Dr. Victoria M. DeFrancesco Soto

Dr. Victoria M. DeFrancesco Soto

About

Victoria is Assistant Dean at the LBJ School of Public Affairs and a contributor to MSNBC and Telemundo. Her areas of expertise in the domestic policy landscape include immigration, Latinos, women and childcare, and economic equity. more→

Research

Victoria brings an interdisciplinary lens to understanding policy development and its intersection with institutional and political contexts. Underlying her academic work is the applicability of rigorous research to on-the-ground policy realities.

Dr. Victoria M. DeFrancesco Soto
Dr. Victoria M. DeFrancesco Soto

Recent Media

This post originally appeared The Nation blog. 

Primary elections are about running to the extremes; general elections are about running to the middle. In the case of Republicans that journey back to the middle is one that has to be balanced keeping their fragile base of Evangelicals, tea partiers and free-marketers content yet reaching a growing percentage of voters that no longer identify with one party. General elections in the modern times are increasingly about wooing Independent voters, and as we move into the general election, the focus will be on them. Romney, the likely nominee, will have to balance his ticket with someone that will satisfy his base and yet be able to reach Independent voters in the swing states. There are a number of likely picks but the happy middle for Romney seems to have Gingrich’s name on it.

The recent political chatter has centered on the Rand Paul vice presidential possibility. On the surface it seems plausible. First, it would at least explain why Ron Paul has been so uncharacteristically tame toward Romney. Second, Rand Paul is a conservative Southerner an identity that Romney does not connect well with. However, Rand Paul’s brand of conservatism is far too extreme for the general voter. In Paul’s senate campaign he argued that private businesses should still have the right to discriminate. One thing is to advocate for state’s rights in general terms and the other is to try to argue against a long settled constitutional and societal norm that discrimination is unacceptable. While this position did not harm his election, it may not play as well outside of his home state of Kentucky and the Deep South. (more…)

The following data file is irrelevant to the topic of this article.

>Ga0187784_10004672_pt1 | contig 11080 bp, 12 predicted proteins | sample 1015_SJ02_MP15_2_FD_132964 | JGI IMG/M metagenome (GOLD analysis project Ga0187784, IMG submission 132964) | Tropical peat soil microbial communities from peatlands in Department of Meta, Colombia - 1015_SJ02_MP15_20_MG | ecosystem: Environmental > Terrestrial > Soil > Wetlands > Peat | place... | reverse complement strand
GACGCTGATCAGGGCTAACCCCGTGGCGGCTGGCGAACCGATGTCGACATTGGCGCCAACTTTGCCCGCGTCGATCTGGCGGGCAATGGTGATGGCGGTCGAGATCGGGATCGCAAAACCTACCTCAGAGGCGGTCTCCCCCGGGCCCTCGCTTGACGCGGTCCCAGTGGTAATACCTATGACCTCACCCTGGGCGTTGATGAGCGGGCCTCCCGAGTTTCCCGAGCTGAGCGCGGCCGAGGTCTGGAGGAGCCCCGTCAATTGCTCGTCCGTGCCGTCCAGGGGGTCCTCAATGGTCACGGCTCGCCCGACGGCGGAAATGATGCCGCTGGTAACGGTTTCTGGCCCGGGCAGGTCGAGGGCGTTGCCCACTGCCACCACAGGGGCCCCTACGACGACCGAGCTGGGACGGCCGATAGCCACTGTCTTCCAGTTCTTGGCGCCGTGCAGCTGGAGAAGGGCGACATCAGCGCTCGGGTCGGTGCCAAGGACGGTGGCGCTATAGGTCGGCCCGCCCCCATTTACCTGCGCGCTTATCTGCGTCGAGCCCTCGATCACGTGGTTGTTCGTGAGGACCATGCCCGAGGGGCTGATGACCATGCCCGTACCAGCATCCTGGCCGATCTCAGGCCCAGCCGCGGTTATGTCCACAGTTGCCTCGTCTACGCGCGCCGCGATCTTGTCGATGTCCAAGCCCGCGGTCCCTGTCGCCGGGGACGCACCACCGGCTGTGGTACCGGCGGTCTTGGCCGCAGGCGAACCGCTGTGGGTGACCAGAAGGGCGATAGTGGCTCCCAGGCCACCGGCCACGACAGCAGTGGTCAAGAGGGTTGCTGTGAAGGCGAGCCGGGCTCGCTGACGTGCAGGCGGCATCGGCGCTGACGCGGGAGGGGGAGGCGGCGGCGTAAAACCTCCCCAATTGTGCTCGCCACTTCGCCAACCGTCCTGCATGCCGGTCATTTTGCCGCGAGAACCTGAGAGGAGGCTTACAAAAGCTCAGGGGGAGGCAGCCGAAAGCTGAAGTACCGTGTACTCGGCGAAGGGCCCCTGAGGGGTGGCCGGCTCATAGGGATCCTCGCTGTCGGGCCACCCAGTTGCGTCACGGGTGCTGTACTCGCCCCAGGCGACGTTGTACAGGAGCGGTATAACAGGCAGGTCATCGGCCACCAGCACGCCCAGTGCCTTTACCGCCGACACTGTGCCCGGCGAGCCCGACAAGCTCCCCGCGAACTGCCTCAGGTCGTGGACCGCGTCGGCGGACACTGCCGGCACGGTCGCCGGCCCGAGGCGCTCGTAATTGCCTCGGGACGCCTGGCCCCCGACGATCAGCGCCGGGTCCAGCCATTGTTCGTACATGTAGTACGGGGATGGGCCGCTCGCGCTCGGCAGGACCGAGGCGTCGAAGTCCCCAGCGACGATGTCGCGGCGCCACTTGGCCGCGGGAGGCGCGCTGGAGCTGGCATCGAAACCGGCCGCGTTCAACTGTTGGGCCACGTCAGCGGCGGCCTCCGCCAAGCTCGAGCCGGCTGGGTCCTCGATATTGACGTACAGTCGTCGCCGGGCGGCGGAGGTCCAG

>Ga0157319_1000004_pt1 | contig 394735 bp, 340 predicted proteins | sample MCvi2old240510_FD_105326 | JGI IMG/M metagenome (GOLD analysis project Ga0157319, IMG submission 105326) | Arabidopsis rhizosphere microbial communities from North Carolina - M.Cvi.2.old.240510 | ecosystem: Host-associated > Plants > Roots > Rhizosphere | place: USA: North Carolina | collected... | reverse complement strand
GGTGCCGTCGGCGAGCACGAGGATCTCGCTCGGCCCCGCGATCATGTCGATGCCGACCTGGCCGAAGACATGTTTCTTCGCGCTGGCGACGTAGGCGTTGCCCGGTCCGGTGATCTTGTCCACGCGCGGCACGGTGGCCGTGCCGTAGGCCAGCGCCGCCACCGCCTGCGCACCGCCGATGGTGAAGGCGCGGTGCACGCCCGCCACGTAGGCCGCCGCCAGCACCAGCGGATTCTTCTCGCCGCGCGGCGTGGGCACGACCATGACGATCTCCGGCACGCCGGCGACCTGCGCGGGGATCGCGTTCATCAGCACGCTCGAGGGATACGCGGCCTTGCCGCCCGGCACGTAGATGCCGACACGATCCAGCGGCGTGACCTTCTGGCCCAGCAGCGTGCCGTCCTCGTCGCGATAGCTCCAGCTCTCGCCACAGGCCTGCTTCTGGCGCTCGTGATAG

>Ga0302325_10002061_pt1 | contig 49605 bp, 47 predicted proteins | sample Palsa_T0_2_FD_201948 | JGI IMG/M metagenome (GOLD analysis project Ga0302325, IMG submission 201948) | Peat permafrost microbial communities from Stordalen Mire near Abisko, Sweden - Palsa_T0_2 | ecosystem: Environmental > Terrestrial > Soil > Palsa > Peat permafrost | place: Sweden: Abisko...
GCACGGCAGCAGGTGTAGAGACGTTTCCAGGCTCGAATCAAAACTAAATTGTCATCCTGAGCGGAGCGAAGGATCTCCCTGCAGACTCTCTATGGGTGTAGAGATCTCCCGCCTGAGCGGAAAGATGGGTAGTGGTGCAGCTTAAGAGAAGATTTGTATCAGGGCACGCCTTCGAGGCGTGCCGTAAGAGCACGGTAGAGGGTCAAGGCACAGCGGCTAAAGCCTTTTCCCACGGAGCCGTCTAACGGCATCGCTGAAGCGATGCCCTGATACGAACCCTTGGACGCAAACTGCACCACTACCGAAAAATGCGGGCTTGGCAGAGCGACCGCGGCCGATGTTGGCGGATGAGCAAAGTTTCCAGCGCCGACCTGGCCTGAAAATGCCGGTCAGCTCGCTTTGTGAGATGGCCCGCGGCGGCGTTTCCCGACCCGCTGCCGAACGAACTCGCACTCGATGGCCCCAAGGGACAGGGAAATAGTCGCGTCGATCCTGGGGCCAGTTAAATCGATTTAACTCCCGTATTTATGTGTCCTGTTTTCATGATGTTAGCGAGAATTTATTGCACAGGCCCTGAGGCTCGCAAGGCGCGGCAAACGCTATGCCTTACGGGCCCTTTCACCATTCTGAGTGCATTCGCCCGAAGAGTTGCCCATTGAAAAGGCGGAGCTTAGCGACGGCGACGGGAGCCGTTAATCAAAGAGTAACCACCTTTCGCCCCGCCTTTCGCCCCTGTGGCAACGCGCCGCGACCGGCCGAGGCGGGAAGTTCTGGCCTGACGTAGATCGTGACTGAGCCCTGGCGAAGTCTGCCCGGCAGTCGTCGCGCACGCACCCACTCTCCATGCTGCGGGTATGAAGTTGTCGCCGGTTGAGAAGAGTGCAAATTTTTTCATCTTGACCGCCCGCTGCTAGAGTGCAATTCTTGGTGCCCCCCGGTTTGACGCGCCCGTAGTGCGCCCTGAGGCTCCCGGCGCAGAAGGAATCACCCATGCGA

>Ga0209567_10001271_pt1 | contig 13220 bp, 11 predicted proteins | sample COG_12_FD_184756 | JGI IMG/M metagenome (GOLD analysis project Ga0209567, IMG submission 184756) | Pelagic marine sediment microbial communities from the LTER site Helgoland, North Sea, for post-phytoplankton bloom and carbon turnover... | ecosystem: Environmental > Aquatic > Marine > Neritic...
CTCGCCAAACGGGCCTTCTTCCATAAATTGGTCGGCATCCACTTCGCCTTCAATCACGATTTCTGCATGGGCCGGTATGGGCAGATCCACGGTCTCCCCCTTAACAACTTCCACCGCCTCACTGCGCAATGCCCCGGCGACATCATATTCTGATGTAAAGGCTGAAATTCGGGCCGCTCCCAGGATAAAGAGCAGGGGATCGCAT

This post originally appeared on The Nation blog.

Last night Romney won an outright majority of the delegates, but Santorum decisively emerged as the moral and ideological leader of Republican primary voters. Super Tuesday’s outcome demonstrates that there is an internal tug of war between what Republicans know they should do—vote for Romney—and what they want to do—vote for Santorum.

While we may like to think of ourselves as rational decision makers, we are not—Republicans and Democrats alike. Our hearts weigh heavily into our decision-making tasks, especially politics. This is what is occurring among GOP primary voters. Rationally and strategically, Republicans know that Romney is the better candidate to challenge President Obama. More specifically, Republican primary voters indicate that the economy is the most important issue and the best preparation for being president is a background in business. And when it comes to social issues, Romney and Santorum are indistinguishable in their opposition to gay marriage, abortion and contraception provision through insurance packages. Putting all of this into the equation, it would seem Romney is the hands-down choice.

However, Romney’s stand on these issues and his professional experience are being eclipsed by more emotionally laden social and cultural rhetoric. Here is where Santorum has the advantage. Emotions are responses to things that we feel passionate about. More intense emotions such as fear and anger have a greater effect on us and in turn on our behavior. And Santorum has the edge when it comes to stirring up fear and anger, ranging from his “man on dog sex” comments to saying the separation of church and state “makes him want to vomit.” (more…)

This post originally appeared on The Nation blog.

A father recounts the story of how his fourteen year-old daughter disappeared in New York City for three days. He then describes how his business partner closed the company and brought almost all of the employees to New York to set up a command center and search through the night. The father chokes up when he remembers how his business partner said, “I don’t care how long it takes we’re going to find her.” The girl was found and the 30-second ad spot concludes with the father stating that the man who saved his daughter was Mitt Romney.

The missing girl ad is a remarkable ad, not because of the story but because of the shift in strategy by the Romney campaign. Stories that pull at the heartstrings are commonplace in political ad narratives. However, the positive and personal tone of the ad is exceptional in relation to the consistently negative and depersonalized tone Romney has struck thus far.

(more…)